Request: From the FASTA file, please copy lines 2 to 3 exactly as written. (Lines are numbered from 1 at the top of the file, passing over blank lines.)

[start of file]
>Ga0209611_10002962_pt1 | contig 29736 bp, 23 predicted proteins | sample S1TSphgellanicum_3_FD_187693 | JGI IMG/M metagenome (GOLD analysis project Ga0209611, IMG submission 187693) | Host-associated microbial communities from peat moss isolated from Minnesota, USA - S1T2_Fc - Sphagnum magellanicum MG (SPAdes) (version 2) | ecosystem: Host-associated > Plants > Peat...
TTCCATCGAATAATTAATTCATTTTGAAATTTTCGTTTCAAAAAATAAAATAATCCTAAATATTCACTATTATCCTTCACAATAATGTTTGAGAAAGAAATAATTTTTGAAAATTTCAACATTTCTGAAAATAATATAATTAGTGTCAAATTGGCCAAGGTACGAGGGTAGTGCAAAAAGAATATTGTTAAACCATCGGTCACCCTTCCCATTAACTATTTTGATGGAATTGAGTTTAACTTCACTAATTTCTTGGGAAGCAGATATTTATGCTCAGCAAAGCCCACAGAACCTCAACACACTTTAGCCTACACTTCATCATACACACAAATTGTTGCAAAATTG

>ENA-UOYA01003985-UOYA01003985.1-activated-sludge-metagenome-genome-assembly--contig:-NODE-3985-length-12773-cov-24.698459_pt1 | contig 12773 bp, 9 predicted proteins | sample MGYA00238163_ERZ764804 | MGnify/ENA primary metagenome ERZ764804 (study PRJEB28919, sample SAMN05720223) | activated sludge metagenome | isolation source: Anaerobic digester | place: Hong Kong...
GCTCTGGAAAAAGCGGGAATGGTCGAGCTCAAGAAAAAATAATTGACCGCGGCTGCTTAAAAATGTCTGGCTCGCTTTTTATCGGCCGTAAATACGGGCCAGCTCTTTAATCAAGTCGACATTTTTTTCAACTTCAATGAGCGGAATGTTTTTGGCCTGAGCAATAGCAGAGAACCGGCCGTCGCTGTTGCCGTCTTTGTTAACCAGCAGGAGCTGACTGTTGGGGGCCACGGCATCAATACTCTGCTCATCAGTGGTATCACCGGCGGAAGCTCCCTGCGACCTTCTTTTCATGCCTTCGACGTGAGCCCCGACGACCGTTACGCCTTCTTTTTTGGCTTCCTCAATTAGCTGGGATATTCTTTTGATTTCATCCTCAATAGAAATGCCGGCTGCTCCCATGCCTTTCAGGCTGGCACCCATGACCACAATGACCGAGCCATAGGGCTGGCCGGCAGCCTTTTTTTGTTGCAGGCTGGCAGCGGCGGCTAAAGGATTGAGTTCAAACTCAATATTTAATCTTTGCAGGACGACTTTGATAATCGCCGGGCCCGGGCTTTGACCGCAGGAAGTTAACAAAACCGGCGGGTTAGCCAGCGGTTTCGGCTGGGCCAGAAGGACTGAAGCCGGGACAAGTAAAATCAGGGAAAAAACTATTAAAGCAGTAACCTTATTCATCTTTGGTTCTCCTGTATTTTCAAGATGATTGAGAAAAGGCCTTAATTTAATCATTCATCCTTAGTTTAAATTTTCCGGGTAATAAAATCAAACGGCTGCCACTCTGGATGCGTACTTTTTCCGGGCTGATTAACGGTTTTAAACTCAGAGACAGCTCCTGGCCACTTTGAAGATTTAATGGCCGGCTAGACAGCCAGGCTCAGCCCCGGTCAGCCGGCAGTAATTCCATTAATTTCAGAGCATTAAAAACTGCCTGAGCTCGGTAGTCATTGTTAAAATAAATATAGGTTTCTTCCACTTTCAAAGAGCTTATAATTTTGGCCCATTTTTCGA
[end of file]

TTCCATCGAATAATTAATTCATTTTGAAATTTTCGTTTCAAAAAATAAAATAATCCTAAATATTCACTATTATCCTTCACAATAATGTTTGAGAAAGAAATAATTTTTGAAAATTTCAACATTTCTGAAAATAATATAATTAGTGTCAAATTGGCCAAGGTACGAGGGTAGTGCAAAAAGAATATTGTTAAACCATCGGTCACCCTTCCCATTAACTATTTTGATGGAATTGAGTTTAACTTCACTAATTTCTTGGGAAGCAGATATTTATGCTCAGCAAAGCCCACAGAACCTCAACACACTTTAGCCTACACTTCATCATACACACAAATTGTTGCAAAATTG

>ENA-UOYA01003985-UOYA01003985.1-activated-sludge-metagenome-genome-assembly--contig:-NODE-3985-length-12773-cov-24.698459_pt1 | contig 12773 bp, 9 predicted proteins | sample MGYA00238163_ERZ764804 | MGnify/ENA primary metagenome ERZ764804 (study PRJEB28919, sample SAMN05720223) | activated sludge metagenome | isolation source: Anaerobic digester | place: Hong Kong...